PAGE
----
Scott Parker epitomises a traditional English footballer – his work-rate, endeavour and energy have been features of his game before and during his time at Tottenham. The England international truly does wear his heart on his sleeve while on the pitch, and his presence will be missed in north London after two seasons at the club.
With a central midfield trident of Sandro, Mousa Dembele and new signing Paulinho set to be the thrusting force in the Tottenham team this season, and the impending signing of utility man Etienne Capoue, first-team opportunities for Parker would have been limited if he stayed at Spurs. After an up-and-down time at Tottenham, few would argue that it is Parker’s time to leave the club.
Parker signed for Spurs in the summer of 2011 from West Ham, and initially it looked like an astute piece of business by Harry Redknapp. The combative midfielder was a driving force in a Tottenham team serious about mixing it with England’s best, and was recognised at the time as one of the standout players for a club on the rise.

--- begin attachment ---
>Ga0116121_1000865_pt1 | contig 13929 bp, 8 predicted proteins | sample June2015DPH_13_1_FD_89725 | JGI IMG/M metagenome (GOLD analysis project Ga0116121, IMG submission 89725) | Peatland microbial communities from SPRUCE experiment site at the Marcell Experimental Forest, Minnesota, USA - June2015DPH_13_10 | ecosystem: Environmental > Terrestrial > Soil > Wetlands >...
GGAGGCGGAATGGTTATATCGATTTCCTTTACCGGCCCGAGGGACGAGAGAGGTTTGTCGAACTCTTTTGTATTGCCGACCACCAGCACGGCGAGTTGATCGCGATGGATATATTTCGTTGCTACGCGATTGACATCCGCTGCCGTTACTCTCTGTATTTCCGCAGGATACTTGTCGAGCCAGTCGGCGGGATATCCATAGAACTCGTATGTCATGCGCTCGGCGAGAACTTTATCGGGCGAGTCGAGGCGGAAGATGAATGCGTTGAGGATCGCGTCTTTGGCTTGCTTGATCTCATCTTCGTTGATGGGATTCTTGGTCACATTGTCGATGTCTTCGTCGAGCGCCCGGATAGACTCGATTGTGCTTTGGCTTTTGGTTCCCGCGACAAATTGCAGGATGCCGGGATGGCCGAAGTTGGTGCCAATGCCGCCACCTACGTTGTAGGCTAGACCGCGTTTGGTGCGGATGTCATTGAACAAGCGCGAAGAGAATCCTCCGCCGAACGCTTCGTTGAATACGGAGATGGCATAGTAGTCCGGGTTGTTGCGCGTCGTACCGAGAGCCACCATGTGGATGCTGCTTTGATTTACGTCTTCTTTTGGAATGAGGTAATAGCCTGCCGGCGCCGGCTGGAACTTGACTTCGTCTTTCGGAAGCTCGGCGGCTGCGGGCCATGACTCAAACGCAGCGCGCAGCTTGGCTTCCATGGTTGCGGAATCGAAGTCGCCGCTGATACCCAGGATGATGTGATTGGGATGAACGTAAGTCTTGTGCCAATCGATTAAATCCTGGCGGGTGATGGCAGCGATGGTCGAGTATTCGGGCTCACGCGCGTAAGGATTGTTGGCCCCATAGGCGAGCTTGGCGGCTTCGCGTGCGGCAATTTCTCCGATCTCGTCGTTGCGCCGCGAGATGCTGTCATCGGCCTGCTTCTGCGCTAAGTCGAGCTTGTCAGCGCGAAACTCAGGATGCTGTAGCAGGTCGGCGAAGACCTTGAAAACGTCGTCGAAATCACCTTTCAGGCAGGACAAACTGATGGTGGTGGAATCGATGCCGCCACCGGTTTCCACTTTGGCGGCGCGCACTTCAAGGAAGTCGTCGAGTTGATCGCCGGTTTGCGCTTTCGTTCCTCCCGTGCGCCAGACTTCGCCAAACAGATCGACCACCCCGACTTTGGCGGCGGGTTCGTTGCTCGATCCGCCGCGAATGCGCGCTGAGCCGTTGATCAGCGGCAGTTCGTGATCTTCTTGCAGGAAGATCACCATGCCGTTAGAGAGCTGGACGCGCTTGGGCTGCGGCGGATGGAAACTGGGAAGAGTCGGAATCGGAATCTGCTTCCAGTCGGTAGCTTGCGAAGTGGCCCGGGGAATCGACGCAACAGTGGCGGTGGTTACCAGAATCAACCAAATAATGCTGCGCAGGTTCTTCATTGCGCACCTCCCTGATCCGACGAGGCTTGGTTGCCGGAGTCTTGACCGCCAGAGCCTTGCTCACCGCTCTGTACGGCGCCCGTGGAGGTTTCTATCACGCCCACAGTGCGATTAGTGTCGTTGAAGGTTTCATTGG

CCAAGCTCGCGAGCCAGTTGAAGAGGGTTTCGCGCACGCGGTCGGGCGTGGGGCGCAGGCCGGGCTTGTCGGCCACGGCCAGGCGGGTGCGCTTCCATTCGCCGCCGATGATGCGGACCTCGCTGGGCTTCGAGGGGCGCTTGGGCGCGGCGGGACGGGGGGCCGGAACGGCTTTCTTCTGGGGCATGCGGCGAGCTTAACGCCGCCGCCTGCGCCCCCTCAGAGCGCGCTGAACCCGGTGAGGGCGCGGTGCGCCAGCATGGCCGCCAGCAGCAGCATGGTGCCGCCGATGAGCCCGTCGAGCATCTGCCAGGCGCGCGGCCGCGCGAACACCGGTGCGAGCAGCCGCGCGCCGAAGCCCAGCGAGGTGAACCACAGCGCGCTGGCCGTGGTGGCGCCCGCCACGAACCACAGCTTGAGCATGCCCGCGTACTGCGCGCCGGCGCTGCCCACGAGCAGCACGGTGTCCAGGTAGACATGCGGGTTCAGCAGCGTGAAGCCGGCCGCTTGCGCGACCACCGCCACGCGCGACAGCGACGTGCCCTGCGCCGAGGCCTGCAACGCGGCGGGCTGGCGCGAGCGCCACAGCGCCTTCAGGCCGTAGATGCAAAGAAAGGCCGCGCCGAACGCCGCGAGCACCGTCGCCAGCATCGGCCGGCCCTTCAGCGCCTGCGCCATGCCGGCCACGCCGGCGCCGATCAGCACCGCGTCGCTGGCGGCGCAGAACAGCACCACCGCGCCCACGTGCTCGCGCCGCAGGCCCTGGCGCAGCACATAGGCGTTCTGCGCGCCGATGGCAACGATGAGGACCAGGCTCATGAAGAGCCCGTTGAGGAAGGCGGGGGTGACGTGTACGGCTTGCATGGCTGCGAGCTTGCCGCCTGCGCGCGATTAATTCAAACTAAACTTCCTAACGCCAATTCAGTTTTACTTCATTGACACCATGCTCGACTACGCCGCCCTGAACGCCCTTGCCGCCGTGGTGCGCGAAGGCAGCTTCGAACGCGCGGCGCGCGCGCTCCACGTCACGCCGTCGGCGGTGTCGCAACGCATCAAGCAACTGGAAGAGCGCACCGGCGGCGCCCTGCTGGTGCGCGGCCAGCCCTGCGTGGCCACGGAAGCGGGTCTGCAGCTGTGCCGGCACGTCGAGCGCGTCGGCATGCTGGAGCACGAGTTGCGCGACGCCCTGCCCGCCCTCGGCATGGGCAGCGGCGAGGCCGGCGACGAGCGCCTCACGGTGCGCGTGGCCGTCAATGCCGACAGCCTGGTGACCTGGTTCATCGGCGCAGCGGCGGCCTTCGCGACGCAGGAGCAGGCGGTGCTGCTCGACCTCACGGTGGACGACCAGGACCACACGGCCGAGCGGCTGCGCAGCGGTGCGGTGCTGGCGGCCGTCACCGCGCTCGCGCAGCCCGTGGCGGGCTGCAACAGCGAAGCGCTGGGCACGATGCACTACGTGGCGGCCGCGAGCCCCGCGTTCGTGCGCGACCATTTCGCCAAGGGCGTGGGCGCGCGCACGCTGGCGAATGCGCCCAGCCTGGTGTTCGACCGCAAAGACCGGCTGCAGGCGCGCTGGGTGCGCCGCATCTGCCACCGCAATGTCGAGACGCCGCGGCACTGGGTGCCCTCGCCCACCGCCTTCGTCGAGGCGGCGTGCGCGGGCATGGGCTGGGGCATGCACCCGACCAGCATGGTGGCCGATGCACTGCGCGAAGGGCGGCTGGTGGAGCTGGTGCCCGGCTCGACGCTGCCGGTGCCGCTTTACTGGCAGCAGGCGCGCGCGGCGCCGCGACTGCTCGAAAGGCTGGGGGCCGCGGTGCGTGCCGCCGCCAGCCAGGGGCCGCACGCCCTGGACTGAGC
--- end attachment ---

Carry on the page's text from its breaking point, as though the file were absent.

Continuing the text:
After representing England at Euro 2012, an Achilles injury saw him miss the start of last season, and unfortunately Parker has not looked like the same player since. Although his admirable qualities of determination, endless energy and commitment are there to be seen and appreciated by the Spurs fans, Parker has failed to replicate the performances of old since his return to the fold.
In a Tottenham team primed for swift counter-attacking and slick passing, Parker does not have a place. Last term he was guilty of holding onto the ball for too long and coughing up possession.
Spurs fans will thank Parker for his efforts during his time at White Hart Lane, but with the club’s ambitions rising, it is the end of the line for the 32-year-old.
The new-look midfield may well have international players throughout and quality evident, but the old-fashioned attributes that Parker offered will need to be replaced by one of the three incumbents. Parker’s departure also robs Tottenham of a true leader in the engine room – something Andre Villas-Boas will look to Mousa Dembele to replicate this season.
A move to QPR makes sense for Parker – a reunion with Redknapp, another London club (his fifth of his career) and a project worthy of his work-rate and dedication. Other Premier League clubs could do worse than signing Parker, who is available for a couple of million and still able to put a shift in at the highest level.
Scott Parker, take a bow – your efforts over the last 24 months have not gone unnoticed and the Tottenham fans will wish you every success in the future.
image: © StartAgain